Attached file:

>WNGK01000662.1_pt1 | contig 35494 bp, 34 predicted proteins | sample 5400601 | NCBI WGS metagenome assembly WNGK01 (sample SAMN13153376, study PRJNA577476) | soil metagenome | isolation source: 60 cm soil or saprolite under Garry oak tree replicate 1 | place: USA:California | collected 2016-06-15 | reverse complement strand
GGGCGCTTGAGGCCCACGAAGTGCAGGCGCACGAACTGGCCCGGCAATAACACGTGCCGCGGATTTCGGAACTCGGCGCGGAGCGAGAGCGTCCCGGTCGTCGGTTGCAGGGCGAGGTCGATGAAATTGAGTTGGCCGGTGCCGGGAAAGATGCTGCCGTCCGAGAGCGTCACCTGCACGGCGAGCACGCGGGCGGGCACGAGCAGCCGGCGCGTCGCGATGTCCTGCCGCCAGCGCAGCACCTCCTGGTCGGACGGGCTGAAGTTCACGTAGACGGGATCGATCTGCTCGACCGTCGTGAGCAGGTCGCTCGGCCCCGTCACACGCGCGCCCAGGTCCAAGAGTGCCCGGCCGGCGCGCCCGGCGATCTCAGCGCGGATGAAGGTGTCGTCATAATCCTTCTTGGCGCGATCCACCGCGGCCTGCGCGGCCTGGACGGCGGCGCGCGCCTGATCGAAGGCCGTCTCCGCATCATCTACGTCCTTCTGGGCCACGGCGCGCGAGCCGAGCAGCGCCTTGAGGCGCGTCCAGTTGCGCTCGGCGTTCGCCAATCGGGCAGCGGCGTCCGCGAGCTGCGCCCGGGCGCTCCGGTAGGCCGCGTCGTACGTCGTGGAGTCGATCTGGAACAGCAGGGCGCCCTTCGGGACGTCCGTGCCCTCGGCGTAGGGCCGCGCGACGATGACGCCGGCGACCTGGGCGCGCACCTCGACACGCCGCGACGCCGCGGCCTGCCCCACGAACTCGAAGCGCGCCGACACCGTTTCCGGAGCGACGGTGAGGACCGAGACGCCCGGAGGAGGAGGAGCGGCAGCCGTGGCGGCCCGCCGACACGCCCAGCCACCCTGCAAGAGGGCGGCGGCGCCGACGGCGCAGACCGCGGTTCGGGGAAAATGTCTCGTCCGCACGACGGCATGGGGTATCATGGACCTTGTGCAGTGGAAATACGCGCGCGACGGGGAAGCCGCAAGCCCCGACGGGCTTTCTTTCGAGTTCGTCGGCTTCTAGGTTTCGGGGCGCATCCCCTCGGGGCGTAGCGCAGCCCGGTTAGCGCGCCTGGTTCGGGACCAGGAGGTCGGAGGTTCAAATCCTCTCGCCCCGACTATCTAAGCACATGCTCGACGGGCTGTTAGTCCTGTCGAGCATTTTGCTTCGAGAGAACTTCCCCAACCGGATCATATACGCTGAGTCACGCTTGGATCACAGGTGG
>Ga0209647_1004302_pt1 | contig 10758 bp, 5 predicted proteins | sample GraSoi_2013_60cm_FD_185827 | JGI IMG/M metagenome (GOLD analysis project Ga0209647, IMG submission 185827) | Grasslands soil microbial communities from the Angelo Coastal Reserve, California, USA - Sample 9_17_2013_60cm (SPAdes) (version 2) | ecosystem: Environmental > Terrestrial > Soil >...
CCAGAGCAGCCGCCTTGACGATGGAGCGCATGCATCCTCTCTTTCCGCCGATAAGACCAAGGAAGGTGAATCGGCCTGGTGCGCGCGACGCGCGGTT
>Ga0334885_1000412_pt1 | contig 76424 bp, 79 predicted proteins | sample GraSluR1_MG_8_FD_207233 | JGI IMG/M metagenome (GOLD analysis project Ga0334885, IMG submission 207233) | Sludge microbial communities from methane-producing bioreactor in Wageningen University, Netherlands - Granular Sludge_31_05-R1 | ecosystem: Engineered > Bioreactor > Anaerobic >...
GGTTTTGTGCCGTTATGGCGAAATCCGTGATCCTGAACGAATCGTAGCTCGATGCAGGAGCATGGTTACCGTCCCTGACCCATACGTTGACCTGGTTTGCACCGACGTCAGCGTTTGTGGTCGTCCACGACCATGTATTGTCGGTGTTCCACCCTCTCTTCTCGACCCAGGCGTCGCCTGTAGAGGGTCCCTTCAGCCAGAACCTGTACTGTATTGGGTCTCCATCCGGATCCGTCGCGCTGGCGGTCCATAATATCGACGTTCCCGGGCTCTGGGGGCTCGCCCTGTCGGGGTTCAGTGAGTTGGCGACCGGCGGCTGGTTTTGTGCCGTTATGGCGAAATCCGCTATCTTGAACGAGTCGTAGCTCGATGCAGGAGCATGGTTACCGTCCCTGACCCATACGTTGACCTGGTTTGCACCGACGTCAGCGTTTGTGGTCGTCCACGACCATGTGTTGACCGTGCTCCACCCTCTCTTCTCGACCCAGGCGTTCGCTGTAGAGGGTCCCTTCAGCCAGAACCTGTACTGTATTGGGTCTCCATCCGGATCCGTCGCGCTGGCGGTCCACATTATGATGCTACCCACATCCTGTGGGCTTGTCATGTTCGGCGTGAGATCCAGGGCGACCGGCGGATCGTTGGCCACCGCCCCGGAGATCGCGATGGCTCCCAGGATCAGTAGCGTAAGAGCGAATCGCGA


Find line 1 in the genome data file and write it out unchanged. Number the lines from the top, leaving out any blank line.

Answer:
>WNGK01000662.1_pt1 | contig 35494 bp, 34 predicted proteins | sample 5400601 | NCBI WGS metagenome assembly WNGK01 (sample SAMN13153376, study PRJNA577476) | soil metagenome | isolation source: 60 cm soil or saprolite under Garry oak tree replicate 1 | place: USA:California | collected 2016-06-15 | reverse complement strand